Gossage was talking about conversation long before Twitter. Our age is one of digital marketing buzzwords that mean little beyond having secured standing room on a crowded bandwagon, of an obsession with social media too often devoid of strategy and technique. Now we have tools that make the conversation more convenient and immediate, but this has made us lazy.
Tired of reading articles about how to “measure the ROI of social media”? Quit reading them. Turn off your phone, sit down (better yet, stand up) and take the time to write interesting copy, inform, incite. Spell check.
Client: Petrofina Oil
Gossage transformed a pedestrian category, gasoline, with a campaign that directly acknowledged that most service stations were identical, while satirizing “advertisingese”:
Fina didn’t pretend to be your friend or solve your problems. Fina acknowledged reality in a conversational way. Fina sold petrol.
Ask customers about their pain points then speak to those negatives in a new or helpful light. Brands aren’t people: brand messages that seem personal simply because they begin with an @ still must offer some value, honesty, or fun if you want the audience to care, participate, or purchase.
Unlike the above ads typical of his time, Gossage based his work on the belief that the consumer deserved to be treated with some modicum of respect. Ogilvy agreed: “The consumer isn’t a moron, she is your wife” (1955). Gossage went a step further with campaigns like the one that saved the Grand Canyon from being flooded:
His point, recalled by then partner Jerry Mander, was this: “You can’t just make people feel bad, you have to give them an opportunity to do something.”
Direct, honest, creative messaging that acknowledges the realities of the transactional relationship beats a feigned or forced friendship and unrealistic promises. It was true in the sixties and it’s true today, especially on social.
We relish our digital two-way street, opine about the “conversation” until its terminology has become hackneyed, yet many brands still turn off customers with their attempts at tone. Before you hit “send,” ask yourself if the message is interesting and real, or simply, WWGD?
Innovation is a word that gets thrown around too often. Things have changed since Girl Scouts walked door to door with clipboards and pencils taking down orders that took weeks to process.
Recognized by Fast Company as #10 of The World’s Top 10 Most Innovative Companies of 2015 in Not-For-Profit, the Girl Scouts of the USA are keeping up with the times pretty well. But they could do better. The ubiquitous cookies are an obvious opportunity.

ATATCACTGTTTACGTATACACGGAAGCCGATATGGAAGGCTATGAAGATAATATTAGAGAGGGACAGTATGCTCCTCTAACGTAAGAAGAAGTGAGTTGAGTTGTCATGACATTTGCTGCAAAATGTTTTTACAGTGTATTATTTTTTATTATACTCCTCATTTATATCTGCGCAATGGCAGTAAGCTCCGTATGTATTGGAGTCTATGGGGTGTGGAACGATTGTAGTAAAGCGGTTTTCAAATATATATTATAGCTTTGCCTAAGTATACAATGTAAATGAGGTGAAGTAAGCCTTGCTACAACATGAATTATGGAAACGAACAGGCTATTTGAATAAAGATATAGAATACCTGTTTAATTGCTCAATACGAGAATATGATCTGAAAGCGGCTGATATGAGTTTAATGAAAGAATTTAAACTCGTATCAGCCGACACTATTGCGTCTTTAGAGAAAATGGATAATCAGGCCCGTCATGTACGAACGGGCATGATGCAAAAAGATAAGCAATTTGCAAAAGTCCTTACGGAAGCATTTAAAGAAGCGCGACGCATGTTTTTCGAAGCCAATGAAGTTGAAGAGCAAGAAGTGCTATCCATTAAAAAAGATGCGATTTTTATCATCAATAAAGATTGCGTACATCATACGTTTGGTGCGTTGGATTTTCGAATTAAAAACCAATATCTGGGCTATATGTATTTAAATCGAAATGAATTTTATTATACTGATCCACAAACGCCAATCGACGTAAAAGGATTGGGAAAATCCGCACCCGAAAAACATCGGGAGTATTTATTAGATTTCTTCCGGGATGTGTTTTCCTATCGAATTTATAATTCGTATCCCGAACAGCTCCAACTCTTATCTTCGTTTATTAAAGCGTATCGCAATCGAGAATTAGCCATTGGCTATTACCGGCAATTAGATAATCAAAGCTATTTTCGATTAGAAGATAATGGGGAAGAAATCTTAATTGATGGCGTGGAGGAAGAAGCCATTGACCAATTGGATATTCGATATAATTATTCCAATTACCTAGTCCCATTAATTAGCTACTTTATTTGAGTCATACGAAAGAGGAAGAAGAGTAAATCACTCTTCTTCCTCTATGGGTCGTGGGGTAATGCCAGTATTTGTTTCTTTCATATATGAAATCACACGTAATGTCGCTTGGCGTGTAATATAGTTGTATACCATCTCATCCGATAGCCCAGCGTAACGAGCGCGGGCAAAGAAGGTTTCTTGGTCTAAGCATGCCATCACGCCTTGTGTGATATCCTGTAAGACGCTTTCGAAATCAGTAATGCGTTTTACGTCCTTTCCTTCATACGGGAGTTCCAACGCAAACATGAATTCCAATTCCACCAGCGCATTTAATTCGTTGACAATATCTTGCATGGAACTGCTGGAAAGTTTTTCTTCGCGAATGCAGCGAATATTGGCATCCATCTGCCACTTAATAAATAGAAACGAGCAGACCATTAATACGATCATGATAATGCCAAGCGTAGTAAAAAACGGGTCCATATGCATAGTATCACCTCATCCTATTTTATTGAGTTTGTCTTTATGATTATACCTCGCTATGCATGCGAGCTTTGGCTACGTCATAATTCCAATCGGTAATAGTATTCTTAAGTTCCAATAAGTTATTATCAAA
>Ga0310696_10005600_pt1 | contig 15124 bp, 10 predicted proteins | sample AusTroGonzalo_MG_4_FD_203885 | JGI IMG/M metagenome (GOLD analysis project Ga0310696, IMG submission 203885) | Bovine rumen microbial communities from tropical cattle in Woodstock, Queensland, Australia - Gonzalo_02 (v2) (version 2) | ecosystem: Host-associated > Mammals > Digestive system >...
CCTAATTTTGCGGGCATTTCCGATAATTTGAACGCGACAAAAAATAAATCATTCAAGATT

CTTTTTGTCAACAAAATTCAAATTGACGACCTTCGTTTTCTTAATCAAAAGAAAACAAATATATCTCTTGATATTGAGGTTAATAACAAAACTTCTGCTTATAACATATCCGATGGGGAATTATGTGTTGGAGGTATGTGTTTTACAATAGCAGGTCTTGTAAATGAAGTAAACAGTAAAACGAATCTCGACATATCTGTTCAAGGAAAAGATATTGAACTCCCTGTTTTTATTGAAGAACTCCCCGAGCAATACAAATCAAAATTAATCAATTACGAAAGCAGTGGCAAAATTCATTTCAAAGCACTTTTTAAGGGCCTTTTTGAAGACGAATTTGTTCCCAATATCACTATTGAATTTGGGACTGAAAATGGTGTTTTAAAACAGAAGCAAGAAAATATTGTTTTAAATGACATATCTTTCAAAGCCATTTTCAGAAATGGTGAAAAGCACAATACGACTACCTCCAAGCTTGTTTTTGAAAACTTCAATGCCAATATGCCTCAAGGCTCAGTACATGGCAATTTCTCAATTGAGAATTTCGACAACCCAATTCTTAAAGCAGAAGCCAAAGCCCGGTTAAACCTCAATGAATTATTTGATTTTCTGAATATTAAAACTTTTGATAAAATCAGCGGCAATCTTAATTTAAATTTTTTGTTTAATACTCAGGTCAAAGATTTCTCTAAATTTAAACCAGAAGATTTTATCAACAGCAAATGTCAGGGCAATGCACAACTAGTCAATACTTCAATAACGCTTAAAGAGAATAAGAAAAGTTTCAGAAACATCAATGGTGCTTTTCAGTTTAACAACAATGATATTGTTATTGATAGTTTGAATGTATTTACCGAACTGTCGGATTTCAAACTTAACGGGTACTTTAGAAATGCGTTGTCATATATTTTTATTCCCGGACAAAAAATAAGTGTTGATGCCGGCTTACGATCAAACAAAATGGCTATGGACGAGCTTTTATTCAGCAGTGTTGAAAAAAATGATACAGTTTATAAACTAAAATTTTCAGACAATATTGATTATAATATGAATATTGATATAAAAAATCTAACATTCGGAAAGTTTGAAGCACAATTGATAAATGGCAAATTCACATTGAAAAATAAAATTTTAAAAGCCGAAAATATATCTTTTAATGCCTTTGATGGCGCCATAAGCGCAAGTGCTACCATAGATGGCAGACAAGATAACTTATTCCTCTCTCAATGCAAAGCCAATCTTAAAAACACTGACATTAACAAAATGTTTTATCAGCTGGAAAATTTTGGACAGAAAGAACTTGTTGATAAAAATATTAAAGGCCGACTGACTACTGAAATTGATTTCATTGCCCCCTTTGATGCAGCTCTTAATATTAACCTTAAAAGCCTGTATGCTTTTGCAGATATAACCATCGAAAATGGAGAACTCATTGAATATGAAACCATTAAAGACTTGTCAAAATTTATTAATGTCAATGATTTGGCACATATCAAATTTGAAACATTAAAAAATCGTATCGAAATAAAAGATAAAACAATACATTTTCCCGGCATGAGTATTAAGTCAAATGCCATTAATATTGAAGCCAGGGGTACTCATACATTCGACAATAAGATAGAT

Mission: Girl Scouting builds girls of courage, confidence, and character, who make the world a better place.
Some local councils offer Digital Cookie. Ecommerce skills are important, but not innovative. The @girlscouts Twitter stream is socially conscious and feminist. That’s great too, but not innovative.
A growing crop of consumers are empowered to vote with their dollars, seeking products backed by social, political, and environmental responsibility. Millennials, the largest living generation at ~83 million, are what Scott Hess aptly calls conscientious consumers. Their annual spending is projected to reach $3.39tn by 2018, eclipsing Boomers. Millennials value health and brand transparency. Post Gen/Gen We (born since 2000) may prove to be even more invested in globalism, wellness, and pro-social companies.
There is a missed opportunity to set a meaningful example about both women in business and simply better business – modern, pro-social, pro-human business.
1) Role models: Thousands of women have created businesses from scratch, namely bakeries that use quality ingredients. Which of these company leaders would make a better role model?:
2) Ingredients: The Girl Scouts website advertises: “No hydrogenated oils” (false) and is full of misleading copy about how the cookies are wholesome.
Girl Scouts: Align your flagship activity with your mission to make the world a better place.
RFP the cookie business to socially responsible, natural bakeries. Why support Kellogg in stuffing us full of GMO bleached flour, addictive sugar, and cell-destroying oils? I’d rather buy a Trefoil baked by Karen Herrera’s Sugar & Flour Bakery (Etsy shop turned storefront) in Greendale, WI than worry what BHT and sodium acid pyrophosphate are doing to my body. I’d rather buy Samoas made with whole ingredients by Sara Fitzpatrick’s The Cupcake Shoppe Bakery in Raleigh, NC than a chemical cardboard biscuit shot out of a conveyor belt in the Keebler factory.
Meet consumers’ growing appetite for transparency and social good.